They spoke out as Nottinghamshire Police admitted officers ‘should have done more’ to arrest Calocane, who was wanted for arrest at the time of the rampage.
Calocane’s barrister told a court that the police, the NHS and the University of Nottingham, from where Calocane had graduated a year before the killings, were all aware of his behaviour.
Ms O’Malley, a consultant anaesthetist, said carrying a knife was ‘no different’ to carrying a gun.
She told BBC Breakfast: ‘I believe there has to be mandatory prison sentences for carrying a knife.
‘It is not just an offensive weapon or something you could eat your food with. It is a lethal weapon.’
Dr Kumar, a GP, described knife crime in England as an ‘epidemic’, and said ‘it feels like nothing is being done about it’.
There is currently no minimum sentence for people caught carrying a knife for the first time. Whether or not a prison sentence is imposed depends on culpability, harm or aggravating and mitigating factors.
For those aged over 18, a minimum sentence of six months’ custody applies if someone has been caught with a knife before. The maximum penalty is either four years in prison, an unlimited fine, or both.
For 16 and 17-year-olds, the equivalent is a four-month detention order.
Calocane’s barrister Peter Joyce KC said that by the time of the killings last June Calocane had been ‘wanted on warrant for nine months in this very city’ for the assault of a police officer.
‘And what was the police officer doing when he was arrested? He was trying to detain him under the Mental Health Act,’ he said.
‘The police knew how he was behaving because they took him to the mental hospital several times.
‘The doctors knew how he was behaving because they had him in their care several times. The nurses saw it several times.’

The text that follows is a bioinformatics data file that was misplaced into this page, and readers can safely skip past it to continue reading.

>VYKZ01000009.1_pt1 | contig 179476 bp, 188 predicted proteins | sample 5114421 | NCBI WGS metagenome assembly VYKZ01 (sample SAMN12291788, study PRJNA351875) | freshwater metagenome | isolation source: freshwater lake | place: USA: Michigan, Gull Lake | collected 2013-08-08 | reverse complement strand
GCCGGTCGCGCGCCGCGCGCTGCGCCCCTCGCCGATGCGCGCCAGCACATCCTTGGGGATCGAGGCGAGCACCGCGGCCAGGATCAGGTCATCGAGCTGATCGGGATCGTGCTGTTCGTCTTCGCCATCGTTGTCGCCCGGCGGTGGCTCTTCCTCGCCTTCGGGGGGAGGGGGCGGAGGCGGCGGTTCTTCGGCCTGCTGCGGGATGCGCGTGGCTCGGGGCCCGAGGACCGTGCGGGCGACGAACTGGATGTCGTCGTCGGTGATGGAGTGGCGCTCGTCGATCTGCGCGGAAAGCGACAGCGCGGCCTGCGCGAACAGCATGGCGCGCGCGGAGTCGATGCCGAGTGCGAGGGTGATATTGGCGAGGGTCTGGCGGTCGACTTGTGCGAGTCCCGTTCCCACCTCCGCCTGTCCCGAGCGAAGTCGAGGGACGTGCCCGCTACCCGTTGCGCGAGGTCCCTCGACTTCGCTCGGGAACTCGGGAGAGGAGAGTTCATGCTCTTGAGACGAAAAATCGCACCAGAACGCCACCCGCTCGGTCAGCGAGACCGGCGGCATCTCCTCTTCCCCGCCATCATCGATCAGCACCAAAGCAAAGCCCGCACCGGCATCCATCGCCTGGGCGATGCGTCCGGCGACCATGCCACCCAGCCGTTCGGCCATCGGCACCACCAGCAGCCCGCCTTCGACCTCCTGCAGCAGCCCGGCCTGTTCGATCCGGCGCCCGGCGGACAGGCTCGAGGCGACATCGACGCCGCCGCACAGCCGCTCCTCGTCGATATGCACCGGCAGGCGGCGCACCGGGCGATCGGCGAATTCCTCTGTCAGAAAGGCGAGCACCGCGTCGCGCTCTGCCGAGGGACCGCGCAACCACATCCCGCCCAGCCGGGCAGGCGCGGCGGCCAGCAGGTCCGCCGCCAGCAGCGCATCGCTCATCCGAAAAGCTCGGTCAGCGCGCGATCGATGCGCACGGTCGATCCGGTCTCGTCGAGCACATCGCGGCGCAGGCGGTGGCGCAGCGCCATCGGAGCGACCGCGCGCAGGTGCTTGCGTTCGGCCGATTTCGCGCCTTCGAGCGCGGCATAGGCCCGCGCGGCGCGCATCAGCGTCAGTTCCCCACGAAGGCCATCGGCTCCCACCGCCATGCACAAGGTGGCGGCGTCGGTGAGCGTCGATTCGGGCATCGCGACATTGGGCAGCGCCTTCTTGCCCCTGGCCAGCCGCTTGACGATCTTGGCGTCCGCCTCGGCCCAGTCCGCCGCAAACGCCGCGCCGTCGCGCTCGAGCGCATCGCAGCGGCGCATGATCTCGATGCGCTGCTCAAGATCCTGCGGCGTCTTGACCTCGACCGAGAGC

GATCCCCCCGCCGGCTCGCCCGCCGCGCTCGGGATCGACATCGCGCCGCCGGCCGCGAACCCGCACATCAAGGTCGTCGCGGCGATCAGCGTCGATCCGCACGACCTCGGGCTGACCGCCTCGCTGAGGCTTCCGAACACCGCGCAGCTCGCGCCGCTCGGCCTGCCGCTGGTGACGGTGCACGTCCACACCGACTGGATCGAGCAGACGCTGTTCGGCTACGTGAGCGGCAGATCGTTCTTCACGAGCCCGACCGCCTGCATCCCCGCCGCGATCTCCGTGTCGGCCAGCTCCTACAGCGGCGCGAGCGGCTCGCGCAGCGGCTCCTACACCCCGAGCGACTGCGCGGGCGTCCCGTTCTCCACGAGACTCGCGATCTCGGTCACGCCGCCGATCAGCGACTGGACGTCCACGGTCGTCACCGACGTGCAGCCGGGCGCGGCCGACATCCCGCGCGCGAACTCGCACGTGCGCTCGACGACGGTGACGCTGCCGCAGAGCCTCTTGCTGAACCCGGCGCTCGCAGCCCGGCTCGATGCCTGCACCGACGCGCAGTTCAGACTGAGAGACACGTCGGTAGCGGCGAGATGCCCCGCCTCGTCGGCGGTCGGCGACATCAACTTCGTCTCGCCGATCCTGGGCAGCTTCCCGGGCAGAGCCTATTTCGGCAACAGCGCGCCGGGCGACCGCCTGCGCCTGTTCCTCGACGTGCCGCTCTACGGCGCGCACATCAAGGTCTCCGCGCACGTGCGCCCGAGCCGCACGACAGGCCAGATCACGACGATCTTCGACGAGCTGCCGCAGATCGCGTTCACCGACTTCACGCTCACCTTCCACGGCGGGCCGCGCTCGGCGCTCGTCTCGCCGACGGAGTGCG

He added that there had been an incident when the university also referred Calocane to mental health services.
Nottingham Crown Court heard from psychiatrists on Wednesday who discussed Calocane’s mental state, with one telling the packed court room that Calocane heard voices telling him he needed to kill people or his family would be hurt.
His barrister also told the court the defendant once visited MI5‘s London headquarters, asking them to stop ‘controlling him’.
Mr Joyce said: ‘He [Calocane] tried to surrender to MI5 at their headquarters to try and stop them controlling him.
‘That’s not a concoction by him.
‘There is a photograph taken by their systems at Thames House, saying ‘please arrest me’ – effectively ‘stop controlling me’.’
Mr Joyce said the incident happened on May 31, 2021, about two years before the ‘desperate episode’ in which three people were killed on the streets of Nottingham.
Dr Leo McSweeney, a consultant psychiatrist, said the defendant ‘felt pressure’ to kill people otherwise something ‘atrocious’ would happen to his family.
Describing their first meeting in November, he said: ‘He explained he had experienced pressure, voice and persecutory beliefs.
‘He gave some explanation for what happened, said this pressure had reached a certain point and if he did not act in a certain way, something atrocious would happen to his family.
‘He appreciated his actions would mean he would likely end up in prison, recognising they were wrong.
‘He certainly implied he felt impelled to cause vast amounts of harm.’
Mr Joyce told the court Calocane described hearing male and female voices, which would give him direct instructions and threaten him and tell him to harm hospital staff.
He said: ‘[These voices] said people he loved would be harmed.
‘He had been to his family home in another part of the country which involved a long journey, arrived there and waited outside all day, fearful.
‘His family had come home but he had refused to go into the house with them because he had gone there to warn them.